790 F2d 1394 Tolliver v. Deniro

790 F.2d 1394

40 Fair Empl.Prac.Cas. 1646,
40 Empl. Prac. Dec. P 36,412, 55 USLW 2011

Andrew L. TOLLIVER, Plaintiff-Appellant,
James DENIRO, Director of Veterans Administration Medical
Center, Palo Alto, California, Defendant-Appellee.

Nos. 85-1849, 85-1892.

United States Court of Appeals,
Ninth Circuit.

Argued and Submitted Feb. 14, 1986.
Decided June 2, 1986.

Mary Dryovage, Law Offices of Mary Dryovage, San Francisco, Cal., for plaintiff-appellant.

Stephen L. Schirle, Asst. U.S. Atty., San Francisco, Cal., for defendant-appellee.

Appeal from the United States District Court for the Northern District of California.

Before GOODWIN, HUG and REINHARDT, Circuit Judges.

GOODWIN, Circuit Judge:


Andrew Tolliver was discharged from his job as a nursing assistant at a Veteran's Administration ("VA") hospital. He appeals the district court's dismissal of his complaints on jurisdictional grounds. We vacate the order of dismissal and remand.


Tolliver challenged his discharge in a proceeding before the Merit Systems Protection Board ("MSPB"). He denied the job-related allegations that led to his discharge, and he asserted as a racial discrimination claim that he was treated disadvantageously because he was black. He sought reinstatement with back pay.


The presiding official of the MSPB held that the VA's charges against Tolliver were unsupported and granted reinstatement with back pay. The presiding official rejected Tolliver's racial discrimination claim. The decision became final on December 23, 1983.


Tolliver did not immediately appeal the adverse ruling on the racial discrimination claim. He filed a timely motion before the MSPB for attorneys' fees under two sections of 5 U.S.C. Sec. 7701 (1982): (g)(1), for actions where employment discrimination is not at issue and (g)(2), where employment discrimination is at issue. The presiding official denied the motion for fees on April 3, 1984.


Meanwhile, on February 28, 1984, Tolliver filed a petition for enforcement of the MSPB decision, alleging that he had not been properly reinstated. He alleged that he was reemployed in a different job. That petition contained no allegations of racial discrimination.


Before the MSPB ruled on the petition for enforcement, Tolliver filed two complaints in district court. One complaint sought review of the MSPB denial of attorneys' fees; the other, brought "solely for the purpose of preserving plaintiff's right to full relief under Title VII," sought declaratory relief and reassignment to his old job. Those complaints were filed June 7, 1984.


On July 17, 1984, the MSPB denied Tolliver's petition for enforcement. That order became final on August 17, 1984.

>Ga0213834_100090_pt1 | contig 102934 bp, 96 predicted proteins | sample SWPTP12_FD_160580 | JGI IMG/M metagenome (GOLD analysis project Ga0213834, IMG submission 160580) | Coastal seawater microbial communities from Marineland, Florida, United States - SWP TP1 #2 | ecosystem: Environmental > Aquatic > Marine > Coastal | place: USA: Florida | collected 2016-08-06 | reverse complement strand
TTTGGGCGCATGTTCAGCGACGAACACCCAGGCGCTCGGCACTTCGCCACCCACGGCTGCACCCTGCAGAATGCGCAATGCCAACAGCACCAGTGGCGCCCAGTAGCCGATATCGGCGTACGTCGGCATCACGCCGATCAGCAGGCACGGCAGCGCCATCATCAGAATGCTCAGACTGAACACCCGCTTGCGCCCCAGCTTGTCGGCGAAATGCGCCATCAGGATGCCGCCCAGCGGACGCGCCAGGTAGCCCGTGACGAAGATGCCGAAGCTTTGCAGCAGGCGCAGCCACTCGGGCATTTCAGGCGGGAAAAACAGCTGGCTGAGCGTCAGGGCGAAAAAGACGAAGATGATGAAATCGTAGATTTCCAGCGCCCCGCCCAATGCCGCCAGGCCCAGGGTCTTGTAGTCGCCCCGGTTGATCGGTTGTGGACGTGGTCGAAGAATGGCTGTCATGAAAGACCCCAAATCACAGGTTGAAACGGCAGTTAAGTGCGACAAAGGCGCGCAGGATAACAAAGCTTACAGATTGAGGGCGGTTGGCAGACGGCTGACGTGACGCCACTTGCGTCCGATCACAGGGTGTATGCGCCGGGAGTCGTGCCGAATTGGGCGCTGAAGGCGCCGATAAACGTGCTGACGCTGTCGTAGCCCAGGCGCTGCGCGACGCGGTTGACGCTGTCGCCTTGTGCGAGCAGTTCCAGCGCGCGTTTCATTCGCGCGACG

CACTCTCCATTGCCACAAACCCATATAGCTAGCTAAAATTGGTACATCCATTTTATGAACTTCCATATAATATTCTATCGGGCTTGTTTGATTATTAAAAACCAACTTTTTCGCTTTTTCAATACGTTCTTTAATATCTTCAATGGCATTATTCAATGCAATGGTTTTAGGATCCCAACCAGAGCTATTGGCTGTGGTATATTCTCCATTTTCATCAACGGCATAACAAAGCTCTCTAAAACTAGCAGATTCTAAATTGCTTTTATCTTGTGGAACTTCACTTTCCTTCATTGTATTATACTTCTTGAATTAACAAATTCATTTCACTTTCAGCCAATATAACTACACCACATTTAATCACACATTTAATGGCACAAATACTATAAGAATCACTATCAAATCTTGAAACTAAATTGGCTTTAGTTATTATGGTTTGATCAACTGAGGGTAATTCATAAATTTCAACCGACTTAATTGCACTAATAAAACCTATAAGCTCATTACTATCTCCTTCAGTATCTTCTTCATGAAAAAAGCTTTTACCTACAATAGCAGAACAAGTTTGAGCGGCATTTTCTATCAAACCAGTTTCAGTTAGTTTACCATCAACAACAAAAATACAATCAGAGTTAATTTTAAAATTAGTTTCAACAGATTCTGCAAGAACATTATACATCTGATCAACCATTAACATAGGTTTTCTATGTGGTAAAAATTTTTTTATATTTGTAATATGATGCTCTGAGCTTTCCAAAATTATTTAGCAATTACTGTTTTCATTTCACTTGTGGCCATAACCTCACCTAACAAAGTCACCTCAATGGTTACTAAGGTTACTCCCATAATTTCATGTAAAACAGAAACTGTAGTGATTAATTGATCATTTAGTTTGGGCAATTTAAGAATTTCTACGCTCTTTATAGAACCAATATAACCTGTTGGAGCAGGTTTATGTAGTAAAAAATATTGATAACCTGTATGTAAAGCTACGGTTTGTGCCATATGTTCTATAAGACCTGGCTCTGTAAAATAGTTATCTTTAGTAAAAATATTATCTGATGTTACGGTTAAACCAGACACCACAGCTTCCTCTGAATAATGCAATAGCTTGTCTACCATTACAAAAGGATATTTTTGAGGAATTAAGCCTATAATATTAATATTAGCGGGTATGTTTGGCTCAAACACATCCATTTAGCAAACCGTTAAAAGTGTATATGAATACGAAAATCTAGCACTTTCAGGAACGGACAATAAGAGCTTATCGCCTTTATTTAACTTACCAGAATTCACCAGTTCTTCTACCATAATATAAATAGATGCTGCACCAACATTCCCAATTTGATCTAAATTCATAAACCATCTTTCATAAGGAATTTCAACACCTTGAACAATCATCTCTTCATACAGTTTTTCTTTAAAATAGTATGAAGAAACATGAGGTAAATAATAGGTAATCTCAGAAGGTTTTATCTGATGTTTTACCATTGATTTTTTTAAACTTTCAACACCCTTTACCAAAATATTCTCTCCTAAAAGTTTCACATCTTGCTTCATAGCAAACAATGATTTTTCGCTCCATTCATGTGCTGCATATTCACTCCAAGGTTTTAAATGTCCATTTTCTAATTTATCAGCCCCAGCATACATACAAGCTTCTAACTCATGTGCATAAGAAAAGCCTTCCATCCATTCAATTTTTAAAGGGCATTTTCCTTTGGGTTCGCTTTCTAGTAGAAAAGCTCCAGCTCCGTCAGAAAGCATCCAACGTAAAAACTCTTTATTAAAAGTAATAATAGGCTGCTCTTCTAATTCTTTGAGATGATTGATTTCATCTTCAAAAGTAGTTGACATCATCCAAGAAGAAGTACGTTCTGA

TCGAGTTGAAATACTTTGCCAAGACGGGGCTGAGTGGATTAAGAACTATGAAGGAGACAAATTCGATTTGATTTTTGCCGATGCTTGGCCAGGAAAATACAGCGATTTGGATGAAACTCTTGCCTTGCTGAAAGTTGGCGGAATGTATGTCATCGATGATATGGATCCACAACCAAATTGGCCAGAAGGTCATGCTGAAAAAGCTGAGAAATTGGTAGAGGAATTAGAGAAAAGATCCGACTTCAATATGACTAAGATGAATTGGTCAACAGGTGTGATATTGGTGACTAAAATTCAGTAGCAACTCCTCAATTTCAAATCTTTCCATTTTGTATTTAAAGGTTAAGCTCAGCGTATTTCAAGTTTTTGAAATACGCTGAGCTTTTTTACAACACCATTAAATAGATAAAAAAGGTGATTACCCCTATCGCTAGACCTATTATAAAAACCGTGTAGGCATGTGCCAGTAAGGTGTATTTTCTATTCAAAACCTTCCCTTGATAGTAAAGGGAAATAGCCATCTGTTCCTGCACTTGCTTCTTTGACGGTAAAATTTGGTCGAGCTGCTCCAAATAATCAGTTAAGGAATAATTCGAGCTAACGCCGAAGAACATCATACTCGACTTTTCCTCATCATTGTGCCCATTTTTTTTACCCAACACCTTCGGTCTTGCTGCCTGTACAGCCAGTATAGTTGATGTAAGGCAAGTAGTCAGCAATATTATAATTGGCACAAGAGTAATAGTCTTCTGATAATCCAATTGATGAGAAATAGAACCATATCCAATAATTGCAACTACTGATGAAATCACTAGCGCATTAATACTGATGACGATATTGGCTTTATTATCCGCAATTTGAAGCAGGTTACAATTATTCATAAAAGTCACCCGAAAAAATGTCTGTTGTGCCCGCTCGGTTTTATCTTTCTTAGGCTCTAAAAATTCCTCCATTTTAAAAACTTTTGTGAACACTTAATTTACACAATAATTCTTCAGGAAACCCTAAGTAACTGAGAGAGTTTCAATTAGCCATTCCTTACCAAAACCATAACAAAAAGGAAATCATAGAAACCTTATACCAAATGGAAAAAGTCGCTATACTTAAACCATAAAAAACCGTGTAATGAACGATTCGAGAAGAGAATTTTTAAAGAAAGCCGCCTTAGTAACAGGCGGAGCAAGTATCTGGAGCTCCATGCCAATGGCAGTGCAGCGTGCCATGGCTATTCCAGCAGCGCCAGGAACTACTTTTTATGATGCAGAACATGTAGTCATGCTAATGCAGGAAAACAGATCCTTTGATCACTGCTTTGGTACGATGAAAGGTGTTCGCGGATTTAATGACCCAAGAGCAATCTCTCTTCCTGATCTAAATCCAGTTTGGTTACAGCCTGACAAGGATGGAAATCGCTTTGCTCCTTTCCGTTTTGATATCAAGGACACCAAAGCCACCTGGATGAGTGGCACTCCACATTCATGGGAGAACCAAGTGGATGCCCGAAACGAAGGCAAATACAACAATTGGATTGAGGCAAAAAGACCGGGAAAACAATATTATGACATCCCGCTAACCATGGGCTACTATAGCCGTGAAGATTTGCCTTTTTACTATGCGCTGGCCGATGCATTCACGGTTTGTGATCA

The defendant filed a motion for summary judgment on October 12, 1984. On December 3, 1984, Tolliver filed a motion for leave to amend the complaint to name the MSPB as a defendant and in opposition to the defendant's motion or in the alternative for summary judgment.


The district court granted the defendant's motion for summary judgment on February 5, 1985, and denied the plaintiff's motions. Pointing to the time limits prescribed in 5 U.S.C. Sec. 7703(b) (1982), the court held that the racial discrimination claim was time-barred because Tolliver had not appealed the adverse ruling on that issue within 30 days after it became final on December 23, 1983. The court held, further, that because the racial discrimination claim had dropped out of the action before Tolliver filed in federal court, the Court of Appeals for the Federal Circuit had exclusive jurisdiction to hear the remaining issues. See 5 U.S.C. Secs. 7702, 7703(b)(1) (1982).


Under Sec. 7703 of the Civil Service Reform Act of 1978 ("CSRA"), Pub.L. No. 95-454, 92 Stat. 1111 (codified in 5 U.S.C. (1982)), a federal employee who has been "adversely affected" by a final order of the MSPB may obtain federal court review by filing a petition within 30 days after the order becomes final.


When the petition for review contains no discrimination claim, it must be filed in the Court of Appeals for the Federal Circuit. Section 7703(b)(1). But if the action involves racial discrimination prohibited by Sec. 717 of the Civil Rights Act of 1964, 42 U.S.C. Sec. 2000e-16 (1982), the district court has jurisdiction to hear the entire claim, which is to be filed in accordance with the requirements of Sec. 717(c) of the Civil Rights Act. Section 7703(b)(2). These cases are termed "mixed cases."The CSRA thus incorporates elements of the Civil Rights Act in those cases alleging racial discrimination. We must look at both sets of statutes and regulations in order to determine whether the district court was correct in finding that Tolliver's discrimination claim had dropped out of the case and thus that the district court did not have jurisdiction.